• IUDS (intra-uterine devices) vary in cost, depending on the brand and your insurance coverage (if any). If you don't have insurance, you can expect to pay $500-$1300 for an IUD.[15][24] If you do have health insurance, the IUD should be low cost or free.[15][24]
  • Diaphragms can cost up to $75 (if you do not have insurance). They can be low cost or free if you do have insurance.[16]
  • Cervical caps can cost up to $90 (if you do not have insurance). They can be low cost or free if you do have insurance.[17]
  • Tubal sterilization can cost up to $6000 (if you do not have insurance). It can be much cheaper if you do have insurance.[18]

Emergency Contraception (Morning After Pill)[edit | edit source]

Important Notes: Emergency contraception may prevent pregnancy for three days (72 hours) and sometimes five days (120 hours) after unprotected sex. Take EC as soon as possible after unprotected sex to prevent pregnancy. If you don't have access to dedicated EC, oral contraceptives can be used as replacement EC, but remember the following: 1) Only some contraceptives work as EC 2) Different contraceptives require different dosages and time schedules to work as EC 3) For combined pills, you must only use the first 21 pills in 28-day packs and 4) They may be less effective than dedicated EC. For general information on emergency contraceptives, click here and here.

Laws & Social Stigmas[edit | edit source]

What to Get & Where to Get It[edit | edit source]

Costs[edit | edit source]

Sexually Transmitted Infections (STIs/STDs)[edit | edit source]

Important Notes - Learn about PEP and PrEP: If you think that you've been recently exposed to HIV (i.e. within 72 hours), seek out PEP (Post-Exposure Prophylaxis). It's a month-long treatment to prevent HIV infection after exposure, and it may be available in your city. Take PEP as soon as possible. For more information, click here. If you are at risk of HIV exposure, seek out PrEP (Pre-Exposure Prophylaxis). It's a daily oral pill that can prevent HIV infection before exposure. To learn more about PrEP, click here.

Laws & Social Stigmas[edit | edit source]

What to Get & Where to Get It[edit | edit source]

Testing Facilities[edit | edit source]

Treatment & Support[edit | edit source]

Costs[edit | edit source]

Medications & Vaccines[edit | edit source]

Laws & Social Stigmas[edit | edit source]

What to Get & Where to Get It[edit | edit source]

Costs[edit | edit source]

Menstruation[edit | edit source]

Note: In addition to pads and tampons, you can also use menstrual cups and menstrual underwear for your period. To learn more about menstrual cups, click here.

Laws & Social Stigmas[edit | edit source]

What to Get & Where to Get It[edit | edit source]

Costs[edit | edit source]

Gynecological Exams[edit | edit source]

Laws & Social Stigmas[edit | edit source]

What to Get & Where to Get It[edit | edit source]

Costs[edit | edit source]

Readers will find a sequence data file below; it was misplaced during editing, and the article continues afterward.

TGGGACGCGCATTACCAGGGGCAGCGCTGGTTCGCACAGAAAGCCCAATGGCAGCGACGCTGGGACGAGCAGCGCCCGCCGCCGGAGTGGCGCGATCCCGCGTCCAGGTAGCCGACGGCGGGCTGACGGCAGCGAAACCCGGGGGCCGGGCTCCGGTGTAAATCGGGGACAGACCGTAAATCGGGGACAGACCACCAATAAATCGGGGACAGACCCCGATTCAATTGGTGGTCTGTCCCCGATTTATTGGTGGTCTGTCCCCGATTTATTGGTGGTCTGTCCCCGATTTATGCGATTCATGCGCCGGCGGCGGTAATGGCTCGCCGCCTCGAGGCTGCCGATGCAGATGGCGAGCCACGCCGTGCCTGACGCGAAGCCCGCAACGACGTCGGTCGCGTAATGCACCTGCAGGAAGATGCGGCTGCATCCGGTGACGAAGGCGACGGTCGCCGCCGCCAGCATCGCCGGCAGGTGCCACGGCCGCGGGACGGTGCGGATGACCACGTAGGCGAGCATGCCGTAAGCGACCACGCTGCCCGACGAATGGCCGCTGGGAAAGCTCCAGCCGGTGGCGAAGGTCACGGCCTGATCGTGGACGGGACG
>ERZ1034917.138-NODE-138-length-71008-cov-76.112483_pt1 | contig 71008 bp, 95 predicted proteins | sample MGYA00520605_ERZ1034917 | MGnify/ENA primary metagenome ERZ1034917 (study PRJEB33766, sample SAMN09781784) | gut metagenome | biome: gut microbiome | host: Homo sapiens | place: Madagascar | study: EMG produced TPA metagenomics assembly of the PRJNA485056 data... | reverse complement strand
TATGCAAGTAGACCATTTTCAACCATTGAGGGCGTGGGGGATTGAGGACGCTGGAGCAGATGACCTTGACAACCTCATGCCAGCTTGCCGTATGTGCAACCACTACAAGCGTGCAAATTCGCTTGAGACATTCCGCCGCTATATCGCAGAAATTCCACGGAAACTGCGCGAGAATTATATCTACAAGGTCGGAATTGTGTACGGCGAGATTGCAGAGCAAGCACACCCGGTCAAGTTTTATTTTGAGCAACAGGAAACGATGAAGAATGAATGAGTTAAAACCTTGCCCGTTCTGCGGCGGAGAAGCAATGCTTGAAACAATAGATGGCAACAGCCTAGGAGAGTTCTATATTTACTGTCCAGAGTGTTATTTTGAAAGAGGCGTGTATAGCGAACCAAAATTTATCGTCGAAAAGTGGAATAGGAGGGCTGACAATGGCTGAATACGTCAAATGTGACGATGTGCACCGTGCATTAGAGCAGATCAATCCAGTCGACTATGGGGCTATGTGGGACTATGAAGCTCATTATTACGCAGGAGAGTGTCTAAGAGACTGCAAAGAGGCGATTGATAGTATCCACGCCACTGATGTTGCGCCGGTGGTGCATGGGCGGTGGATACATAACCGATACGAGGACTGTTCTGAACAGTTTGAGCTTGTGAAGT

Pregnancy[edit | edit source]

Laws & Social Stigmas[edit | edit source]

What to Get & Where to Get It[edit | edit source]

Costs[edit | edit source]

Abortion[edit | edit source]

Important Note: There are two main types of abortions: medical (also known as the "abortion pill") and surgical (also known as "in-clinic"). For medical abortions, you take a pill to induce abortion. For surgical abortions, a procedure is performed to induce abortion. For general information about medical and surgical abortions, click here.

Laws & Social Stigmas[edit | edit source]

What to Get & Where to Get It[edit | edit source]

Costs[edit | edit source]

Advocacy & Counseling[edit | edit source]

LGBTQ+ Resources[edit | edit source]

Additional Resources[edit | edit source]

References[edit | edit source]

  1. 1.0 1.1 https://www.plannedparenthood.org/learn/birth-control/condom
  2. https://www.plannedparenthood.org/learn/birth-control/internal-condom
  3. 3.0 3.1 https://www.plannedparenthood.org/learn/birth-control/spermicide
  4. https://www.plannedparenthood.org/learn/birth-control/diaphragm
  5. https://www.plannedparenthood.org/learn/birth-control/cervical-cap
  6. https://www.goodrx.com/phexxi/how-effective-is-phexxi
  7. 7.0 7.1 7.2 https://www.plannedparenthood.org/learn/birth-control/birth-control-sponge
  8. 8.0 8.1 https://www.plannedparenthood.org/learn/birth-control/birth-control-pill
  9. 9.0 9.1 9.2 9.3 9.4 https://www.plannedparenthood.org/learn/birth-control/birth-control-vaginal-ring-nuvaring
  10. https://www.plannedparenthood.org/learn/birth-control/birth-control-patch
  11. https://www.plannedparenthood.org/learn/birth-control/birth-control-patch/how-do-i-get-birth-control-patch#:~:text=One%20pack%20of%20patches%20can,a%20prescription%20for%20the%20patch.
  12. 12.0 12.1 12.2 https://www.plannedparenthood.org/learn/birth-control/birth-control-shot
  13. 13.0 13.1 13.2 https://www.plannedparenthood.org/learn/birth-control/birth-control-implant-nexplanon
  14. https://www.plannedparenthood.org/learn/birth-control/birth-control-vaginal-ring-nuvaring
  15. 15.0 15.1 15.2 15.3 https://www.plannedparenthood.org/learn/birth-control/iud
  16. 16.0 16.1 https://www.plannedparenthood.org/learn/birth-control/diaphragm
  17. 17.0 17.1 https://www.plannedparenthood.org/learn/birth-control/cervical-cap
  18. 18.0 18.1 https://www.plannedparenthood.org/learn/birth-control/sterilization
  19. https://www.goodrx.com/phexxi/fda-approves-phexxi-new-non-hormonal-birth-control
  20. https://www.goodrx.com/conditions/birth-control/annual-cost-of-birth-control
  21. 21.0 21.1 https://modernfertility.com/blog/vaginal-ring-side-effects-effectiveness-and-cost/
  22. https://www.bedsider.org/questions/2112-how-much-does-the-patch-cost
  23. https://www.plannedparenthood.org/learn/birth-control/birth-control-patch/how-do-i-get-birth-control-patch#:~:text=One%20pack%20of%20patches%20can,a%20prescription%20for%20the%20patch.
  24. 24.0 24.1 https://www.healthline.com/health/birth-control/iud-cost#where-to-buy